This has always bewildered me.
>> No. 10958 Anonymous
7th September 2014
Sunday 4:58 pm
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Why would I ruin my nice cup of coffee (with expensive, fresh beans) by putting fucking butter in it?
>> No. 10959 Anonymous
7th September 2014
Sunday 5:02 pm
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What if it was expensive, fresh butter?
>> No. 10960 Anonymous
7th September 2014
Sunday 5:04 pm
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I might try this with some coconut oil next week, but adding butter sounds like a foul and very American thing to do.

Coconut oils not bad, very good for your health too so the extra calories wouldn't be an issue to me if I found out I liked it.
>> No. 10962 Anonymous
7th September 2014
Sunday 5:33 pm
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Yeah, other than Espresso's coffee's never given me any kind of high. And Espresso just makes me feel fidgety and anxious.
>> No. 10963 Anonymous
7th September 2014
Sunday 5:41 pm
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While I have heard of people putting coconut oil in their coffee purely for the health benefits and taste, I've never heard of this effect. Very interesting. I might experiment with this.

As the poster above points out, coconut oil is actually very good for your body generally as well. Also genuinely interested in how this might mix up with modafinil. If I try anything I'll report back in this thread.
>> No. 10964 Anonymous
7th September 2014
Sunday 5:45 pm
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I don't mean high as in stoned, I just mean the effect of caffeine on the mind - being alert, awake, slightly on-edge as well as if you have too much the effects of caffeine intoxication (shakes, anxiousness etc.).

Obviously if you drink a large quantity of coffee you will become desensitised to the caffeine so the marginal effect of one coffee may seem small (although I suspect this is largely posturing akin to the 'hurr durr I drink 4 pints and I feel nuffink' crowd).

If you generally drink coffee and feel no effect whatsoever, may I ask why you drink it at all? There are plenty of tastier beverages out there that require less/no time to brew after all.
>> No. 10966 Anonymous
7th September 2014
Sunday 5:59 pm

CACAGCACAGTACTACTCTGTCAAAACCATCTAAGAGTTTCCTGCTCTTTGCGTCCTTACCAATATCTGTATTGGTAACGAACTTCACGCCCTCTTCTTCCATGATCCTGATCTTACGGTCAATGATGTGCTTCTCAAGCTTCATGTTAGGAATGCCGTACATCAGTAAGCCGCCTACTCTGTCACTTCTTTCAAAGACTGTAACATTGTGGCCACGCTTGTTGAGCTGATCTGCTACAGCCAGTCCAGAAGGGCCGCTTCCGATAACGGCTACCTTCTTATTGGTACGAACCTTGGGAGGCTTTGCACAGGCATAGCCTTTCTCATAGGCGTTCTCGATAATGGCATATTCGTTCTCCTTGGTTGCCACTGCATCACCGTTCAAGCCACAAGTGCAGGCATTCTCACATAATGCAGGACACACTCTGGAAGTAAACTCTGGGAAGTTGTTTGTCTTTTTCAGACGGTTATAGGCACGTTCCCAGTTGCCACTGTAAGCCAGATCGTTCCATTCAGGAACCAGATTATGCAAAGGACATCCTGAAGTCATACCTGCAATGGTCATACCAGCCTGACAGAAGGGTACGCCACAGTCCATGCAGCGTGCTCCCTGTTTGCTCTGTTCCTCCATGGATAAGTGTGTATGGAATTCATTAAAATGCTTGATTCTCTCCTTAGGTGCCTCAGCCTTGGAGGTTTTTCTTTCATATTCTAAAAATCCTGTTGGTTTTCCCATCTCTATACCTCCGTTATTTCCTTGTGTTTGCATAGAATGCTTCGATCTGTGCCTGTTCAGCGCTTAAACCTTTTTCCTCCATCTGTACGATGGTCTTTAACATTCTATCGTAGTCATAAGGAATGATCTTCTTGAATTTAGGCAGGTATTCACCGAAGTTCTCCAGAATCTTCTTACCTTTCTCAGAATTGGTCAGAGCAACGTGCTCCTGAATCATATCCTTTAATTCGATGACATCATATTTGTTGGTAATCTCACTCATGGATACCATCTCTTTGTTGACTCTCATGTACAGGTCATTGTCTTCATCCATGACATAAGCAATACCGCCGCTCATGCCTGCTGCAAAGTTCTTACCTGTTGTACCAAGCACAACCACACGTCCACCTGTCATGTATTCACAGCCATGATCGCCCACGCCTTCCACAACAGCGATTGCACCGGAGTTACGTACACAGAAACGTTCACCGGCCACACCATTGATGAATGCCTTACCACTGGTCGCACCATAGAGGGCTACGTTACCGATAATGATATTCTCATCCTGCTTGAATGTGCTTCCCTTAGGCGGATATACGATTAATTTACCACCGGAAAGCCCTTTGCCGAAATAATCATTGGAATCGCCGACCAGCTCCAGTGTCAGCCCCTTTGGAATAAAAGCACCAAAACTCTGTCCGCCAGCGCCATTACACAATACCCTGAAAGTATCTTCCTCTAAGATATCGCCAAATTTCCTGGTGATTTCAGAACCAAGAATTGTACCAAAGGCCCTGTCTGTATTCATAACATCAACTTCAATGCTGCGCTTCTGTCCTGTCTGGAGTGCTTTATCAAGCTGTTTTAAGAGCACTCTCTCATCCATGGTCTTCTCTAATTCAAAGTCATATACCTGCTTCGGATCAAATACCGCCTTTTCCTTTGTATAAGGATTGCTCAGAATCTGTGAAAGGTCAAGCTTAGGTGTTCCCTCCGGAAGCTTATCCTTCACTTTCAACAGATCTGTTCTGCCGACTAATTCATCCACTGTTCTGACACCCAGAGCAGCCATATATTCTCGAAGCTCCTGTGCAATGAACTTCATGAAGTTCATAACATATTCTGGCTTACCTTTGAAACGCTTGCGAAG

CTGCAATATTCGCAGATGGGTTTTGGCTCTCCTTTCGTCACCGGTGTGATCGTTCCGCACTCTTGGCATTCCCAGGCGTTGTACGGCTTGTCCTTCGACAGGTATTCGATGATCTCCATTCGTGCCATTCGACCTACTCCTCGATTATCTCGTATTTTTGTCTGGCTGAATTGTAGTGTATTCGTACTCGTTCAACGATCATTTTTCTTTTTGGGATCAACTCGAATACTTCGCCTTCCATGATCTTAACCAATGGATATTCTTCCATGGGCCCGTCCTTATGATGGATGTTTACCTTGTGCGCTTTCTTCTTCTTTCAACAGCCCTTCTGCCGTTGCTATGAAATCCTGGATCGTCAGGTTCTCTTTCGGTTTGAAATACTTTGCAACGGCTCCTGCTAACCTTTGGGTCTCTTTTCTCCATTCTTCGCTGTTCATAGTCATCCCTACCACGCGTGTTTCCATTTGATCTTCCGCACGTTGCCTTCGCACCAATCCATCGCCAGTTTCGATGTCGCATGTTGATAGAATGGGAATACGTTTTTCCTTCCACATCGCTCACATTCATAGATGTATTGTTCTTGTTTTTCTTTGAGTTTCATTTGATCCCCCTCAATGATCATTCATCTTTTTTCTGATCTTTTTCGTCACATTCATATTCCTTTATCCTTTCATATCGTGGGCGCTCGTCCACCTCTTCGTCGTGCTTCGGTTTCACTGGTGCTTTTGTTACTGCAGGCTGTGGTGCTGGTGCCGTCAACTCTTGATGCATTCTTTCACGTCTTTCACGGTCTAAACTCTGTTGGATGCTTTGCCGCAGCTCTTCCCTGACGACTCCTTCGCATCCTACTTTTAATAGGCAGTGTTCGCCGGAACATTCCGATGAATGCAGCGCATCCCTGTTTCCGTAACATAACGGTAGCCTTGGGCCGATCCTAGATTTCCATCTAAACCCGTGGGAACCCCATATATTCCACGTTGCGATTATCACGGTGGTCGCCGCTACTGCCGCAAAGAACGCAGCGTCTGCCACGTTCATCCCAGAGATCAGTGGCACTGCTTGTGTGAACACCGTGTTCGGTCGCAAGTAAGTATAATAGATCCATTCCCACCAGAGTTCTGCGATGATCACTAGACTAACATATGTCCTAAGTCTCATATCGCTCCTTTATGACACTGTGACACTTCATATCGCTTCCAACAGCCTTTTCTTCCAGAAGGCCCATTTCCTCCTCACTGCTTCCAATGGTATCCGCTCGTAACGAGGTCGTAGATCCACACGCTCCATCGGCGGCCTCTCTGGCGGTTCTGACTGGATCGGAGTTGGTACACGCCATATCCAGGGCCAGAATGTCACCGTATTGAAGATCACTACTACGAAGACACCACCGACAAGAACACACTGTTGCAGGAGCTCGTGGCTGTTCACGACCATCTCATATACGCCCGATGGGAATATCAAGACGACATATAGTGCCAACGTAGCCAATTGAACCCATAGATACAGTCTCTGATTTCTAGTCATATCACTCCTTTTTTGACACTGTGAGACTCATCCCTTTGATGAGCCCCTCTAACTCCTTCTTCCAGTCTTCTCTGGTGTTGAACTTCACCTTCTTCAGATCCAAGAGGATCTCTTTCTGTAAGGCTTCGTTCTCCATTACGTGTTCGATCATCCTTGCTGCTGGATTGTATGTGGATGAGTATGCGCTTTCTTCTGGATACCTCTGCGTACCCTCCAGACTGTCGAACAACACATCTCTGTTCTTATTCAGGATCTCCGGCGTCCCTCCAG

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Also I hope it is taken as read that instant coffee is just shit, awful taste and a tiny fraction of dissolved caffeine versus coffee made from fresh beans. You're far better off drinking tea instead of instant coffee, it's better tasting and contains theamine and other things that are great.
>> No. 10967 Anonymous
7th September 2014
Sunday 6:12 pm
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Yeah, you're probably right. I might buy some green tea or something tomorrow, seeing as my tap water tastes so crap I'm using coffee and milk and wine to get most of my liquids.
>> No. 10969 Anonymous
7th September 2014
Sunday 7:43 pm
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Instant coffee is so gash. I mean, I'll drink it if I'm at someone's house or something but coffee can be so much better. One aeropress and some decent beans is all that's needed to never go back.
>> No. 10970 Anonymous
7th September 2014
Sunday 7:48 pm
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I've thought of getting an aeropress for ages. Are they really as good as everyone else makes them out to be? Mainly I'm wondering if they are noticeably better than the paper filters that are just sat on top of a mug.
>> No. 10971 Anonymous
7th September 2014
Sunday 7:59 pm
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They are most excellent. I recommend this method: http://vimeo.com/67781954
>> No. 10972 Anonymous
7th September 2014
Sunday 8:00 pm
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> akin to the 'hurr durr I drink 4 pints and I feel nuffink' crowd

If I could feel anything at all off less than six pints I would be both a happier and much richer man. My liver would probably also love me more.
>> No. 10973 Anonymous
7th September 2014
Sunday 8:08 pm
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I don't drink it. Whenever I do I feel no tangible effect whatsoever.
>> No. 10974 Anonymous